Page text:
Peer Counseling Comes to Swarthmore

Editor’s note: This article was initially published in The Daily Gazette, Swarthmore’s online, daily newspaper founded in Fall 1996. As of Fall 2018, the DG has merged with The Phoenix. See the about page to read more about the DG.

Melissa Cruz ’10 and Megan Jeffreys ’10 are the organizers of a peer counseling service set to open in about three weeks. David Ramirez of Counseling and Psychological Services (CAPS) and associate dean Darryl Smaw have been meeting with and advising the group, but the counselors themselves are Swarthmore students. In preparation for the program’s opening, the twelve students have been training since last spring.

Why introduce peer counseling at Swarthmore? “A lot of people come to CAPS looking for an expert,” said Jeffreys. But in some circumstances, a student may simply want to be heard by “someone who’s been there before.” Cruz explained, “Our goal is not be professionals or to give advice; we want to be great listeners.” She added that Peer Counseling will also “direct people to the resources that are already here.” Those interested in meeting with a peer counselor will be able to “arrange for somewhere to meet,” and even request a phone session if they wish. Eventually, the group will be based in a designated room. The group’s goals also include “mental health advocacy:” Cruz and Jeffreys hope to bring in speakers and host forums to raise awareness on campus about mental health issues.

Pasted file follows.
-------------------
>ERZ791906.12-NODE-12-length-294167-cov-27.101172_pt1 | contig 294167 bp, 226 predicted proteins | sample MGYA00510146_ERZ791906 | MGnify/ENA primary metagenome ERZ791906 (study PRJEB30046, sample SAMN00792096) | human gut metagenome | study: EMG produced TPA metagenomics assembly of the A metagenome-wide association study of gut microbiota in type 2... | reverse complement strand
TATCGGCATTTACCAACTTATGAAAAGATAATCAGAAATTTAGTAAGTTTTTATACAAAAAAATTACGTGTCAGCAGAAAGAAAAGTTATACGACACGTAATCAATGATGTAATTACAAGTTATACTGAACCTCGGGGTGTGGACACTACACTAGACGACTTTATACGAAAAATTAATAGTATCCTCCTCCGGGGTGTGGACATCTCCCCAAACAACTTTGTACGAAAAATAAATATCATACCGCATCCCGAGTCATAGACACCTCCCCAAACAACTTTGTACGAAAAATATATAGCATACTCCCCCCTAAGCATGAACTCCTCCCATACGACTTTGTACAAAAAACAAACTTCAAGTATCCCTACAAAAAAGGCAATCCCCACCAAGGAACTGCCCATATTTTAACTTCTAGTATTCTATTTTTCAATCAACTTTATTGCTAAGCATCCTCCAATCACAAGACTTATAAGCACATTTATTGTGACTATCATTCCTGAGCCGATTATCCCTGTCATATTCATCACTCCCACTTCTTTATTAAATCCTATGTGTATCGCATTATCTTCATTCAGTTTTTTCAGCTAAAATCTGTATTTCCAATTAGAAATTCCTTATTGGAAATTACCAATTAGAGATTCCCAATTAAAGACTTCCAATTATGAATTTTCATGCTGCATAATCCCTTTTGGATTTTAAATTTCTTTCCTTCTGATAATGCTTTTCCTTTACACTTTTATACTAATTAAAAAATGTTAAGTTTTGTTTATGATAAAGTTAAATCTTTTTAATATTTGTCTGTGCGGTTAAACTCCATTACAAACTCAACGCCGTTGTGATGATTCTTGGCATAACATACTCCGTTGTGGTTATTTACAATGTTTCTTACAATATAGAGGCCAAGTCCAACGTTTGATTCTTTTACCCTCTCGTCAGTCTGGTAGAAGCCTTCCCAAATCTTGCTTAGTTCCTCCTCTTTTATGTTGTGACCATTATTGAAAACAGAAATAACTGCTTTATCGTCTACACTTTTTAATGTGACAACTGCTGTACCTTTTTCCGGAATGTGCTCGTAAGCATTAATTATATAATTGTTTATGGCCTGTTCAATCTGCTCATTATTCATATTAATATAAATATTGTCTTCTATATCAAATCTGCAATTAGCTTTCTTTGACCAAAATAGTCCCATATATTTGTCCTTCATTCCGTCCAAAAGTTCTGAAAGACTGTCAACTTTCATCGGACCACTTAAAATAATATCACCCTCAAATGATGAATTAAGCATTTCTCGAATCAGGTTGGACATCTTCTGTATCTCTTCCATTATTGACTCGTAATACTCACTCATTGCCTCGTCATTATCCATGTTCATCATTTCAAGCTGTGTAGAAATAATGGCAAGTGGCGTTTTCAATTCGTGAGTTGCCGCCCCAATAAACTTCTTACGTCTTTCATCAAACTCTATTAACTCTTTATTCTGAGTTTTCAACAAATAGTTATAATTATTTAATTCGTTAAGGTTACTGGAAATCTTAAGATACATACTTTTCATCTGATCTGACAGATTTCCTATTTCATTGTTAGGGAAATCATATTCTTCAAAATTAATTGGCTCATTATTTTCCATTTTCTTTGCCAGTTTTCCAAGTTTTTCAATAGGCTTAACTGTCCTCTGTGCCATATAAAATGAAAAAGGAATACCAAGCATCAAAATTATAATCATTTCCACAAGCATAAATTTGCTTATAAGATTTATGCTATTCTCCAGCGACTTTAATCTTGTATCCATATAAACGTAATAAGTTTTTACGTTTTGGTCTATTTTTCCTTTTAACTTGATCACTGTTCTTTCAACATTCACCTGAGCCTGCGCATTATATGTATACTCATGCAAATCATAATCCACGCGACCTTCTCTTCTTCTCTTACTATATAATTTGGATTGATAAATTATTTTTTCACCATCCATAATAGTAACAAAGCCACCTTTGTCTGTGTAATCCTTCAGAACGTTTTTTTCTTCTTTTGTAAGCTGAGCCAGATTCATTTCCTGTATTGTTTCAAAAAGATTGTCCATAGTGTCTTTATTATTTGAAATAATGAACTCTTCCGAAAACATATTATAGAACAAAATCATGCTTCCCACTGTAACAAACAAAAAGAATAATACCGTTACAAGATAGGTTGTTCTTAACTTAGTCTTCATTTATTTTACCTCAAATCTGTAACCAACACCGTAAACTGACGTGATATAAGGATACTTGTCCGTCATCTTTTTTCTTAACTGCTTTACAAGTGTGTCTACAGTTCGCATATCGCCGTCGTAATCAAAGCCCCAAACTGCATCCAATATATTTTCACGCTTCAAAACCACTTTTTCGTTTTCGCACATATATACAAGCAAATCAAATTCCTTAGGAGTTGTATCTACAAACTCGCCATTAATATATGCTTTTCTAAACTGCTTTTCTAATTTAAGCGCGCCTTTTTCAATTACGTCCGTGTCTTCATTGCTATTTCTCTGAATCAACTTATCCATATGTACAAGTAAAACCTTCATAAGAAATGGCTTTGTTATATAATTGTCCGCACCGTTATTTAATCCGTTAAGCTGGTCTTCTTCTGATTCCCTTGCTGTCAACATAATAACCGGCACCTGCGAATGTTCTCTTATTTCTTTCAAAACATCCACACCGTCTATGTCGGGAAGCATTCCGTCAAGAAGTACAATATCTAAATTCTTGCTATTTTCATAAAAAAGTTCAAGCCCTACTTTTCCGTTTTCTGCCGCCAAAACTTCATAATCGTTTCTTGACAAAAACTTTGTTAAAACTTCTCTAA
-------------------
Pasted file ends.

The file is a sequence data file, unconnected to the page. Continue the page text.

Peer Counseling will be hosting an introductory study break; look for more specific information in the weeks to come.

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